Translated to Arabic, 'Reconciliation: Islam, Democracy, & the West' by the late prime minister of Pakistan, Benazir Bhutto.
A vastly significant document for anyone seeking to understand the nature of past and contemporary Islam and its current interface with the West.
«Benazir Bhutto will go down in history as a courageous leader who risked - and lost - her life in the service not only of her nation, but of values shared by us all. Anyone interested in Pakistan, democracy, or Islam should read this fascinating and important book.' » Joe Biden
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Bhutto, Benazir (1953-2007) بنازير بوتوا
All-Prints, Beirut, 2008 Arabic Edition
13.5 x 21cm
Islam and Politics - Democracy - Religious Aspects
Just days prior to her assassination, the late former prime minister of troubled Pakistan completed the manuscript of this book, which held great personal importance to her. Its importance extends beyond the writer's own sense of purpose and accomplishment, however, because it is a vastly significant document for anyone seeking to understand the nature of past and contemporary Islam and its current interface with the West. The reconciliation to which the book's title refers is Bhutto's chief thesis: «two critical tensions ... must be reconciled to prevent the clash of civilizations» - the first of these tensions is internal to Islam (extremism vs. moderation) and the second involves Islam's relations with the non-Islamic world (confrontation or cooperation).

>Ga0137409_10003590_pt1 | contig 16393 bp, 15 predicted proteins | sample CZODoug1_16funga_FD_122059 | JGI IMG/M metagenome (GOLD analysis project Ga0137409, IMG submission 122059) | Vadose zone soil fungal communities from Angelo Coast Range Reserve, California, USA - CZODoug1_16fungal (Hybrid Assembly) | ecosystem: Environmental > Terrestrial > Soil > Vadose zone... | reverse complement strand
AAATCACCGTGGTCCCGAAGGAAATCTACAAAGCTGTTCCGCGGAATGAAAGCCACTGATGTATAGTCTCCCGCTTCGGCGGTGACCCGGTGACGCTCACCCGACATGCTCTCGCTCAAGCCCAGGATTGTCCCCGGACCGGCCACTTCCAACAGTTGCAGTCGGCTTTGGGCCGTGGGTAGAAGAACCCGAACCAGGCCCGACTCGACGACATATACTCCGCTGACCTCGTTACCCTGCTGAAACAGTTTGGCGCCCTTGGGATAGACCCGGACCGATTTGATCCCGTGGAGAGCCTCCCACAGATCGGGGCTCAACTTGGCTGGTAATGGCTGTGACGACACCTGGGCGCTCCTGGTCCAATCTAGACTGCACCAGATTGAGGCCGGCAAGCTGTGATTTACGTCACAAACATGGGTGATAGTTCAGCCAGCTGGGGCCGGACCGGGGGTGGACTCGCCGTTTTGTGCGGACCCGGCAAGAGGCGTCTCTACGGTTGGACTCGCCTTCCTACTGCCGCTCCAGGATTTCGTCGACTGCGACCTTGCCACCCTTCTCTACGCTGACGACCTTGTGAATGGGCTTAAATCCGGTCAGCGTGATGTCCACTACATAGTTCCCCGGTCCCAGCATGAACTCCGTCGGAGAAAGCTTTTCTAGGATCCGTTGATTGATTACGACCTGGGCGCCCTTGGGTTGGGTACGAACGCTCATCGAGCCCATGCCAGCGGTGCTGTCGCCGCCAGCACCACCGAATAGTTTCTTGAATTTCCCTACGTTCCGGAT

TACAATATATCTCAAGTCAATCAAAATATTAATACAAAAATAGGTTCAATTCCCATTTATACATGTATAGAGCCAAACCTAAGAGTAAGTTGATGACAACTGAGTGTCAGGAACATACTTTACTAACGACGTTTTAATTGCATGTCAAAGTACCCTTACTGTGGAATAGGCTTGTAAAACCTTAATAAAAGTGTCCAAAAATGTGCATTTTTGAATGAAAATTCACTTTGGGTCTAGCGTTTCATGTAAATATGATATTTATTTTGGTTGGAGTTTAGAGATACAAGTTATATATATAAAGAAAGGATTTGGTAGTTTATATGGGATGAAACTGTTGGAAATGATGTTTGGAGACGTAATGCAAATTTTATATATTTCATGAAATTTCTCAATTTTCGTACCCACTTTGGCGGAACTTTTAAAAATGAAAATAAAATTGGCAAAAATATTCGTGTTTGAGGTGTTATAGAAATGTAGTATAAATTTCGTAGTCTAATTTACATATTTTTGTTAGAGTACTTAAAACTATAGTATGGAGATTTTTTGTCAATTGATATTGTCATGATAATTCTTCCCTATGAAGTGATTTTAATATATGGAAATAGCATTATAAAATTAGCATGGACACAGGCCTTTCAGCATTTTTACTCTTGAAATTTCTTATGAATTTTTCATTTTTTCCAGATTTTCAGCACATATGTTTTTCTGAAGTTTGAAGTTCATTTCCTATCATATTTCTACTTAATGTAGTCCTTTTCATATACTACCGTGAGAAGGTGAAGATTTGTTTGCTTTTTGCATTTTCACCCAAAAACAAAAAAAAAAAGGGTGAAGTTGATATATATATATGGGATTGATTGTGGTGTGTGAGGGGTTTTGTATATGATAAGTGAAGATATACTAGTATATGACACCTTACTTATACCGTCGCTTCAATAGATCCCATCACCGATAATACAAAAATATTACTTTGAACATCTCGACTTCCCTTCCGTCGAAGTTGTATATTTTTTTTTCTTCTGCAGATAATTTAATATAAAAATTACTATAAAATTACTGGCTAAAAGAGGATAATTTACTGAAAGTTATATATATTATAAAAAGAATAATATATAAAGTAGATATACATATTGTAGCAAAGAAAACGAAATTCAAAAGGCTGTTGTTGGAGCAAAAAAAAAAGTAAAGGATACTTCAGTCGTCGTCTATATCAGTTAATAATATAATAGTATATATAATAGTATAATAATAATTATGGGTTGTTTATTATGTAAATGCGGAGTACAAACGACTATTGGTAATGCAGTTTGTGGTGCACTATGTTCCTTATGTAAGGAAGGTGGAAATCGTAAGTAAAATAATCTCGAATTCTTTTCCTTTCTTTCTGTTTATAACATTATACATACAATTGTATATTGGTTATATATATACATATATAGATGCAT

Her intense, learned discussion of the concept of jihad, her careful explication of the Qur'an's true position on women's equality, and her helpful pointing out of the theological differences between Sunni and Shia Muslims, among other relevant and eloquent analyses, lead her to insist that «democracy and Islam are not only compatible but mutually sustaining.» Within a chapter on the history of the relatively new country of Pakistan lies an autobiographical section in which the author details her terms in office as prime minister and the difficulties she was personally and purposefully handed by her adversaries.
«This book is an eloquent plea, a passionate admonition, that reconciliation as she has outlined it must indeed occur.» --Brad Hooper